Following discussions between investors and Pension Fund Administrators, on investment in infrastructure, a huge chunk of pension funds may soon be injected into some power plants projects being conceived by some Nigerian investors.
Longe Eguarekhide, the President, Pension Fund Operators Association of Nigeria (PenOp),, who confirmed this developments in Lagos recently said the operators are awaiting proposals and the project development.
“We have started to chart the way forward. There was a suggestion that we do small projects. The only problem is that those projects do not impact broadly to the general community. The power project spoken about which is in Lekki, Lagos, is to serve the proposed private refinery.
“The project that the former governor of Cross River State, Donald Duke, is involved in would also require a power project. These projects we would consider. I would like to see those projects developed, so that it can attract pension money. We are already talking,” he said.
The government and private sector have been eyeing pension funds for investment in infrastructure, but their inability to meet the stipulated laws have remained a clog to accessing the funds.
The National Pension Commission (PenCom) has maintained that out of N1.06 trillion available for infrastructure financing, only N1.36 billion has been taken as at December 31, 2015, leaving N1.059 trillion untapped.
PenCom stated that the government and private sector operators were unable to access the funds due to non-availability of investment instruments that qualify for pension fund investment as stipulated in the Investment Regulations.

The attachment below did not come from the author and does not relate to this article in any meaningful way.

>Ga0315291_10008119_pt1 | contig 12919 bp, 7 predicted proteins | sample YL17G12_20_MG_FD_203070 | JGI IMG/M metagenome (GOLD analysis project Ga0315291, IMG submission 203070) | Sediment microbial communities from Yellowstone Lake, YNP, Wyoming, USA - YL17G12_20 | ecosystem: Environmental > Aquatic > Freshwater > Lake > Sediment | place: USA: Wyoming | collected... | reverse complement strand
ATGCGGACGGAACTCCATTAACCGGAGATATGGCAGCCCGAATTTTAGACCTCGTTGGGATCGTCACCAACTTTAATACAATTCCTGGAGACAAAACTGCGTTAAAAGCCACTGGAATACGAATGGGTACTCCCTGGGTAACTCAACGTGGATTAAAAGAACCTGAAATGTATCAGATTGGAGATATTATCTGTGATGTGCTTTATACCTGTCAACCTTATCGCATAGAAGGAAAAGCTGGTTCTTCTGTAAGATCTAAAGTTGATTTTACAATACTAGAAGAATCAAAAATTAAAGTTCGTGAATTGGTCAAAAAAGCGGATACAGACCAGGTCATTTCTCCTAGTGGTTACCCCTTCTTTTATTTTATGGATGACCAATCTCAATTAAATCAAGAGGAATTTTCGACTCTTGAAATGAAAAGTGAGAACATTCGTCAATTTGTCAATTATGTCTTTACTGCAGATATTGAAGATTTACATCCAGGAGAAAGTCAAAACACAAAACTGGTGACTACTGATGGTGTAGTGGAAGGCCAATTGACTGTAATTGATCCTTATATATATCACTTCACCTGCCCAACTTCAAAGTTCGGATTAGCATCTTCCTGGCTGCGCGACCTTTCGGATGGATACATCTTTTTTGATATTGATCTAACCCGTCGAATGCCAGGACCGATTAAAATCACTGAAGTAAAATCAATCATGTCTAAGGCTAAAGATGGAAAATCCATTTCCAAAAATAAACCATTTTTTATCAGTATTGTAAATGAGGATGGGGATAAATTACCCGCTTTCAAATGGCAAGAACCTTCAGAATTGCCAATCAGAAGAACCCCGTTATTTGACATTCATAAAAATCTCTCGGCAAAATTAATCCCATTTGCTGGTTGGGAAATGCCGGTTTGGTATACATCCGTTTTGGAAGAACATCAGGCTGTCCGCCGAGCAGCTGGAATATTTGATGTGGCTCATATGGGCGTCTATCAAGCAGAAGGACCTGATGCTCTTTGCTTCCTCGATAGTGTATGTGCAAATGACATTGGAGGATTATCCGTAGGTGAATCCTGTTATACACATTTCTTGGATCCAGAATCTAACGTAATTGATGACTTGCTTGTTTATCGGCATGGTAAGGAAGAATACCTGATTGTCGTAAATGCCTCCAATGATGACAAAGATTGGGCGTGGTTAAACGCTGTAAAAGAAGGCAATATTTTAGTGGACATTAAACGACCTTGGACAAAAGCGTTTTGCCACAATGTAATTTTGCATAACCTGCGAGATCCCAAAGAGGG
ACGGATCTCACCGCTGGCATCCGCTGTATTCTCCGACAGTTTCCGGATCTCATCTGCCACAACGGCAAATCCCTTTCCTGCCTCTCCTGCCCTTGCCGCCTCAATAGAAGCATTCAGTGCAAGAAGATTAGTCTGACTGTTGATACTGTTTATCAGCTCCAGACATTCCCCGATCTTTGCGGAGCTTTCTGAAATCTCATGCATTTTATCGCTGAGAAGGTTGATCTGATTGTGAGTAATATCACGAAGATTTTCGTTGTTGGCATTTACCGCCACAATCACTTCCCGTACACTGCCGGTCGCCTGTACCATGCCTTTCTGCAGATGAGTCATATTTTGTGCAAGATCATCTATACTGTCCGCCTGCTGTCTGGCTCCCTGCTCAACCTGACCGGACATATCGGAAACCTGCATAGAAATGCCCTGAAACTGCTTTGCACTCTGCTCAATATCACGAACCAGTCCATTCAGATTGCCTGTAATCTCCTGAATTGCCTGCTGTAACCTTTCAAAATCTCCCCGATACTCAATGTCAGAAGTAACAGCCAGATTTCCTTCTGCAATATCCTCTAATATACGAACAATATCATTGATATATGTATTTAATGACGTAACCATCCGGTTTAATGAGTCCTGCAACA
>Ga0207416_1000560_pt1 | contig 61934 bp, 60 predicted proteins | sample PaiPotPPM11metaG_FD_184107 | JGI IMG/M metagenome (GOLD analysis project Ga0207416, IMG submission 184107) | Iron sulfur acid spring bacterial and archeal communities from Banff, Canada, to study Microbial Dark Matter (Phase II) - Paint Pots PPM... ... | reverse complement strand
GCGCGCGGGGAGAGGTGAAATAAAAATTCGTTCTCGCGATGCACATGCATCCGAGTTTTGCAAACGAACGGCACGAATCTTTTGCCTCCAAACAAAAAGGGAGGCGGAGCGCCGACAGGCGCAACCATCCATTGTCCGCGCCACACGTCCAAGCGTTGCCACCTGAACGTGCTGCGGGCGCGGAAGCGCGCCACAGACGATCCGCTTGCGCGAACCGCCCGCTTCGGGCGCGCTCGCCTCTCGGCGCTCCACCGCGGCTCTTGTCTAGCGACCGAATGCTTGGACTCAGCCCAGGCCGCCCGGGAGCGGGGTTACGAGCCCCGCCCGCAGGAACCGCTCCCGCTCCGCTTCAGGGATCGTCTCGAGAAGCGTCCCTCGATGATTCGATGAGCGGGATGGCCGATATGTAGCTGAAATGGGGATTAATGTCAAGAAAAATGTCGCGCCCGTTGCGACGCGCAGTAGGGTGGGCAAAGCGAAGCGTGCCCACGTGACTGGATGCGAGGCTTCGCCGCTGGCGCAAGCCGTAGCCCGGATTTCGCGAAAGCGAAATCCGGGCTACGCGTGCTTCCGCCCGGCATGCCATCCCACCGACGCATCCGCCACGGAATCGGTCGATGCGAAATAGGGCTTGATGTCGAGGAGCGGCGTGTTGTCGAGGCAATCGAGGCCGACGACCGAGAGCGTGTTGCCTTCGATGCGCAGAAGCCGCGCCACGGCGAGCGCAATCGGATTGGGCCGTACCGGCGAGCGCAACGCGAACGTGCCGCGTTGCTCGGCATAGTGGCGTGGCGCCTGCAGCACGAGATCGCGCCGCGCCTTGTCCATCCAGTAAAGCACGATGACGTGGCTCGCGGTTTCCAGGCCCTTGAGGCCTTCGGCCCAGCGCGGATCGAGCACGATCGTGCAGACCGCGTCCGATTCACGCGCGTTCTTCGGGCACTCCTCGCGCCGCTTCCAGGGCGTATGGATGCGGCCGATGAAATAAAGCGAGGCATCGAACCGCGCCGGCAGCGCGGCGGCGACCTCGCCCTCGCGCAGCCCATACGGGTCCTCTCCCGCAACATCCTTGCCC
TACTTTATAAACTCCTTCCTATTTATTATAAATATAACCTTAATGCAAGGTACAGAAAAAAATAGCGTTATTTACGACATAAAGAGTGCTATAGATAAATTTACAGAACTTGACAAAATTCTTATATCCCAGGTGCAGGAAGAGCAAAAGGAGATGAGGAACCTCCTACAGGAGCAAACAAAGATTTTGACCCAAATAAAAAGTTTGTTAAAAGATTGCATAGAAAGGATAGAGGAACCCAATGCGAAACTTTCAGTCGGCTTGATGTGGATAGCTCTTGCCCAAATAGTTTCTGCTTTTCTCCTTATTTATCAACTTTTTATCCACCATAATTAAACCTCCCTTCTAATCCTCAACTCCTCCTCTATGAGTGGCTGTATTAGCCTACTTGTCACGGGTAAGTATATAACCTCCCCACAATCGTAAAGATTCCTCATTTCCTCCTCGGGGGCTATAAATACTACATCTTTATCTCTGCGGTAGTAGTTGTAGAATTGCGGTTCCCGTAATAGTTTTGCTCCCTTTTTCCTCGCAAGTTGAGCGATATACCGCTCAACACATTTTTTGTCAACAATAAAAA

It noted that for government to access the pension funds for infrastructural development, there should be determination of key infrastructure segments to focus on – roads, rails, power and ports, and need to identify potential projects and create Private Public Partnership (PPP) vehicles for these projects.
It also urged the government to put in place appropriate government guarantees that will improve ratings of infrastructure projects and thereby increase their attractiveness to institutional investors.
“Provide other government support, such as long-term policy planning and tax incentives to encourage investors invest in less liquid, long term infrastructure investments.
“Create a public/private intermediary that provides instruments, such as takeout financing, co-financing in the form of long-term or subordinated debt, and a variety of guarantees.
“The intermediary would need to have a credible governance and management structure in place that provides oversight as well as checks and balances to maximally insulate its operations and decision-making from political influence.
“The intermediary should provide the credit assessment and arranger functions,” it said
PenCom canvassed improved coordination between key stakeholders such as the Central Bank of Nigeria, the Ministry of Finance, the Infrastructure Concession Regulatory Commission, Securities and Exchange Commission, and various line Ministries, Departments and Agencies to ensure that the right projects are initiated, financed and successfully completed.
Source: Nigeria Today